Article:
- Canadian driving rates were cut in half during the early months of the COVID-19 pandemic but are now just 10% shy of pre-pandemic levels.
- Auto insurance providers have been cutting prices since the start of the pandemic, but narrowing profit margins mean they cannot maintain those lower rates.
- Intact Financial expects car insurance prices to rise once Canadians start driving as much as they did before the current global health crisis struck.
Lots of things will be better whenever the post-COVID world finally arrives, except that your car insurance bill will probably get bigger.
Canadian insurers have been reducing their auto premiums throughout the COVID-19 pandemic. Part of the reason is that people have been driving less amid ongoing lockdowns and stay-at-home orders, meaning insurers could afford to charge less due to a drastic reduction in claims.
That is no longer the case, according to one of Canada’s top insurance executives. During a recent Q&A with National Bank Financial, Intact Financial Corp. CEO Charles Brindamour said driving rates fell by as much as 50% during the first lockdowns in March and April of 2020. Despite restrictions on movement still being in place, driving rates are now only about 10% below pre-pandemic levels.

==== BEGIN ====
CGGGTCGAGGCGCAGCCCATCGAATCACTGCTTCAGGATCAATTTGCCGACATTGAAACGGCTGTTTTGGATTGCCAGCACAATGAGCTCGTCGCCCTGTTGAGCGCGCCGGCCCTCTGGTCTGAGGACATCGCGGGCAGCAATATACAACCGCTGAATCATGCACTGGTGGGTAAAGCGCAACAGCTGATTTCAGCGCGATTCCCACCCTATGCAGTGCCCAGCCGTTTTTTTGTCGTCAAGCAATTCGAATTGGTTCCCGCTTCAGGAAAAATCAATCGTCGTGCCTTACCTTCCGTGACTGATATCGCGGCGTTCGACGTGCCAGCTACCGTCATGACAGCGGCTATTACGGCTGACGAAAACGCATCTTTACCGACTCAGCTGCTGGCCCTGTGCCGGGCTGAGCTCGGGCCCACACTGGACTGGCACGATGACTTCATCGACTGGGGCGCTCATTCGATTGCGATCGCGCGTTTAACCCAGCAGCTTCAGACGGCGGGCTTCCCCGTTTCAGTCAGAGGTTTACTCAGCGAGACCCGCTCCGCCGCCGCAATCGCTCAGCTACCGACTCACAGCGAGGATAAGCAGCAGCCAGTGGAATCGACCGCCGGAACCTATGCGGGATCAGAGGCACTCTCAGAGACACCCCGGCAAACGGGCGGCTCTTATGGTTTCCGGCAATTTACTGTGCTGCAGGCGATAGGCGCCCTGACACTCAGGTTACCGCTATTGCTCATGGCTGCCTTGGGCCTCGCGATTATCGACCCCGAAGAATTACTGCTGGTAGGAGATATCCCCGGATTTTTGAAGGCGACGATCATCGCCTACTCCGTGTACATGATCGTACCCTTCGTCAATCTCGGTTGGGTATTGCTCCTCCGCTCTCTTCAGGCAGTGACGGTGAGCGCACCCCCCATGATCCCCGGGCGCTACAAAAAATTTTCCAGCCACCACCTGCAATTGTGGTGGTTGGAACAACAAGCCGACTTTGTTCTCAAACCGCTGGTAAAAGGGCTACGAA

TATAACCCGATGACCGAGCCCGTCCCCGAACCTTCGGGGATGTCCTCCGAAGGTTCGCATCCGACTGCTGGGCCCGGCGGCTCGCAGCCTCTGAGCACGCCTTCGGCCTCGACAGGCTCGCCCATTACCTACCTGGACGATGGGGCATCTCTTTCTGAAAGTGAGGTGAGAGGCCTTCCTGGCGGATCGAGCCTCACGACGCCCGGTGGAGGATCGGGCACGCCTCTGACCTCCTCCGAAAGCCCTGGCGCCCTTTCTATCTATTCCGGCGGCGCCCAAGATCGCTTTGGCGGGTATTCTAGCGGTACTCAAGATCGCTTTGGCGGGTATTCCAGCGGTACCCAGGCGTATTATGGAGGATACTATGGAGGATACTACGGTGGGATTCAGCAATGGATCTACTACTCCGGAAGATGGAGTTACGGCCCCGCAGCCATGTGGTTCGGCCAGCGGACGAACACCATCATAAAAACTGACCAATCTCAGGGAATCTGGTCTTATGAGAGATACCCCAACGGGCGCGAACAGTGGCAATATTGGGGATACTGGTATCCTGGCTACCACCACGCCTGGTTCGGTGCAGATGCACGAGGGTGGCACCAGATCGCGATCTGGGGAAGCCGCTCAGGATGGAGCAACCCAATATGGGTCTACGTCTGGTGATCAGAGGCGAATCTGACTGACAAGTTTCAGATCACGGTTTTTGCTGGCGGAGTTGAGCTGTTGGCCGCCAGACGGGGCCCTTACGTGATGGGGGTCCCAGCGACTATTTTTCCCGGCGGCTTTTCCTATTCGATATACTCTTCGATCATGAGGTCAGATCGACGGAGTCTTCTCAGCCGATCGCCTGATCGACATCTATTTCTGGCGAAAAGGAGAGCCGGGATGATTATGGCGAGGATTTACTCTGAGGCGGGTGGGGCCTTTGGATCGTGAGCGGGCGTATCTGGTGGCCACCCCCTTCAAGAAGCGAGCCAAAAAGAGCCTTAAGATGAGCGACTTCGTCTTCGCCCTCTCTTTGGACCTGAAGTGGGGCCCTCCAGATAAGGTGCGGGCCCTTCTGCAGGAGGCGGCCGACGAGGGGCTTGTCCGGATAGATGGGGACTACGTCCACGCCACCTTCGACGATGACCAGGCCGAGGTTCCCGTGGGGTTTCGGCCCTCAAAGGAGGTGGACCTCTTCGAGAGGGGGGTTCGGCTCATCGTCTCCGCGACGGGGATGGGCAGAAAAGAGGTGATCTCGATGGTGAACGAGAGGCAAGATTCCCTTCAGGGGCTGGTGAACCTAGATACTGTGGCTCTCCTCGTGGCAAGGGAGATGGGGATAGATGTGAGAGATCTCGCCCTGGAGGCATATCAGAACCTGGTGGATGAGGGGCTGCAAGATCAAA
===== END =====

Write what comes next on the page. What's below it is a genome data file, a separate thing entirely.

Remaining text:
“Our view is that when driving returns to normal, we will see correction [in premiums] take place again,” Brindamour said, adding it was primarily the lower driving rates that have allowed insurers to offer relief measures to policyholders across the country.
As driving rates tick back up, it will force insurers to increase the price of their insurance policies to remain profitable. The industry was already operating on razor-thin profit margins before the pandemic, having started 2020 with a sector-wide combined ratio of over 100% for auto, Brindamour said.
The combined ratio is determined by adding an insurance company’s incurred losses and expenses and dividing that result by the revenue the company receives in premium payments. When the ratio equals 100% or more, that means an insurance company is paying out more money in claims than it is receiving in total premiums.
Brindamour said Intact expects to operate its personal auto line with a combined ratio in the mid-90% range as long as driving remains below historical averages.
– With files from Thompson’s World Insurance News. Used with permission.